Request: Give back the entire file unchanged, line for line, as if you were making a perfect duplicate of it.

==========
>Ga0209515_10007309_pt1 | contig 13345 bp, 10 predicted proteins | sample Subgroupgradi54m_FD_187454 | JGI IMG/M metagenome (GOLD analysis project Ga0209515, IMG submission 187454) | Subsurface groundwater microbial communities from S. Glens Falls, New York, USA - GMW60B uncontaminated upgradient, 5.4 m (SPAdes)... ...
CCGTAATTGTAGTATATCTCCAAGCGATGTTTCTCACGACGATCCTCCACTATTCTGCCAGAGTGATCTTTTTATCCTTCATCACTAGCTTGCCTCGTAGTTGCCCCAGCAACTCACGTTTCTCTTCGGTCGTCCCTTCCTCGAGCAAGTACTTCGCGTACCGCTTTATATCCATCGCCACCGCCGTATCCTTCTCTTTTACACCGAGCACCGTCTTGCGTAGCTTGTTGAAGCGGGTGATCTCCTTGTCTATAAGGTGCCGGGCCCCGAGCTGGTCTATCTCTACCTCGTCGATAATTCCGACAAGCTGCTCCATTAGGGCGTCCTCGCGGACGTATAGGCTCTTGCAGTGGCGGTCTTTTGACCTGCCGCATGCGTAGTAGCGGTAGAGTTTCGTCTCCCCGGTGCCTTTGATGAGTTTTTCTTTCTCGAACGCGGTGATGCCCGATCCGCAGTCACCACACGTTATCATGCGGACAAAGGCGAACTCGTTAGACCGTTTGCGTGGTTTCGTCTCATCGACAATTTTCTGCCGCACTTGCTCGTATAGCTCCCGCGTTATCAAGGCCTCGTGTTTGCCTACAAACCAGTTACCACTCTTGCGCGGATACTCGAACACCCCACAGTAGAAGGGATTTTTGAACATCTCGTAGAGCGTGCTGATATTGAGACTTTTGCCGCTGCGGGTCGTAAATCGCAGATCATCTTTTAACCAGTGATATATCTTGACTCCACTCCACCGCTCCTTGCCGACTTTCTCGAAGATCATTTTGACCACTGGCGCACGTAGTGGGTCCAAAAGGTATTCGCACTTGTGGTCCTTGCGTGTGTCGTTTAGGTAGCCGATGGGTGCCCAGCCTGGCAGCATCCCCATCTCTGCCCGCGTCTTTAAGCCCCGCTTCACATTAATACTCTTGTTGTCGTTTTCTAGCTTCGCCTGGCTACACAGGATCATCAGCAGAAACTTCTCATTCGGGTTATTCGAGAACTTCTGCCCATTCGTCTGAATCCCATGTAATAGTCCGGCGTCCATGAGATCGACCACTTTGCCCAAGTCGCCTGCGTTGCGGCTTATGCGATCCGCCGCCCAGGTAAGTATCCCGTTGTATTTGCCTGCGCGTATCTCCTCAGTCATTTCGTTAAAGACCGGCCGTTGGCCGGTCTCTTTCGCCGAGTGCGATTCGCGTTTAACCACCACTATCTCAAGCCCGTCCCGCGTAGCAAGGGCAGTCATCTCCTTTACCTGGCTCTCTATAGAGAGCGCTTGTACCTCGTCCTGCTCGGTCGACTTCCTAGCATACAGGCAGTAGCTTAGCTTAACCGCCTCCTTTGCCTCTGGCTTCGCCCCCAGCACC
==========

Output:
>Ga0209515_10007309_pt1 | contig 13345 bp, 10 predicted proteins | sample Subgroupgradi54m_FD_187454 | JGI IMG/M metagenome (GOLD analysis project Ga0209515, IMG submission 187454) | Subsurface groundwater microbial communities from S. Glens Falls, New York, USA - GMW60B uncontaminated upgradient, 5.4 m (SPAdes)... ...
CCGTAATTGTAGTATATCTCCAAGCGATGTTTCTCACGACGATCCTCCACTATTCTGCCAGAGTGATCTTTTTATCCTTCATCACTAGCTTGCCTCGTAGTTGCCCCAGCAACTCACGTTTCTCTTCGGTCGTCCCTTCCTCGAGCAAGTACTTCGCGTACCGCTTTATATCCATCGCCACCGCCGTATCCTTCTCTTTTACACCGAGCACCGTCTTGCGTAGCTTGTTGAAGCGGGTGATCTCCTTGTCTATAAGGTGCCGGGCCCCGAGCTGGTCTATCTCTACCTCGTCGATAATTCCGACAAGCTGCTCCATTAGGGCGTCCTCGCGGACGTATAGGCTCTTGCAGTGGCGGTCTTTTGACCTGCCGCATGCGTAGTAGCGGTAGAGTTTCGTCTCCCCGGTGCCTTTGATGAGTTTTTCTTTCTCGAACGCGGTGATGCCCGATCCGCAGTCACCACACGTTATCATGCGGACAAAGGCGAACTCGTTAGACCGTTTGCGTGGTTTCGTCTCATCGACAATTTTCTGCCGCACTTGCTCGTATAGCTCCCGCGTTATCAAGGCCTCGTGTTTGCCTACAAACCAGTTACCACTCTTGCGCGGATACTCGAACACCCCACAGTAGAAGGGATTTTTGAACATCTCGTAGAGCGTGCTGATATTGAGACTTTTGCCGCTGCGGGTCGTAAATCGCAGATCATCTTTTAACCAGTGATATATCTTGACTCCACTCCACCGCTCCTTGCCGACTTTCTCGAAGATCATTTTGACCACTGGCGCACGTAGTGGGTCCAAAAGGTATTCGCACTTGTGGTCCTTGCGTGTGTCGTTTAGGTAGCCGATGGGTGCCCAGCCTGGCAGCATCCCCATCTCTGCCCGCGTCTTTAAGCCCCGCTTCACATTAATACTCTTGTTGTCGTTTTCTAGCTTCGCCTGGCTACACAGGATCATCAGCAGAAACTTCTCATTCGGGTTATTCGAGAACTTCTGCCCATTCGTCTGAATCCCATGTAATAGTCCGGCGTCCATGAGATCGACCACTTTGCCCAAGTCGCCTGCGTTGCGGCTTATGCGATCCGCCGCCCAGGTAAGTATCCCGTTGTATTTGCCTGCGCGTATCTCCTCAGTCATTTCGTTAAAGACCGGCCGTTGGCCGGTCTCTTTCGCCGAGTGCGATTCGCGTTTAACCACCACTATCTCAAGCCCGTCCCGCGTAGCAAGGGCAGTCATCTCCTTTACCTGGCTCTCTATAGAGAGCGCTTGTACCTCGTCCTGCTCGGTCGACTTCCTAGCATACAGGCAGTAGCTTAGCTTAACCGCCTCCTTTGCCTCTGGCTTCGCCCCCAGCACC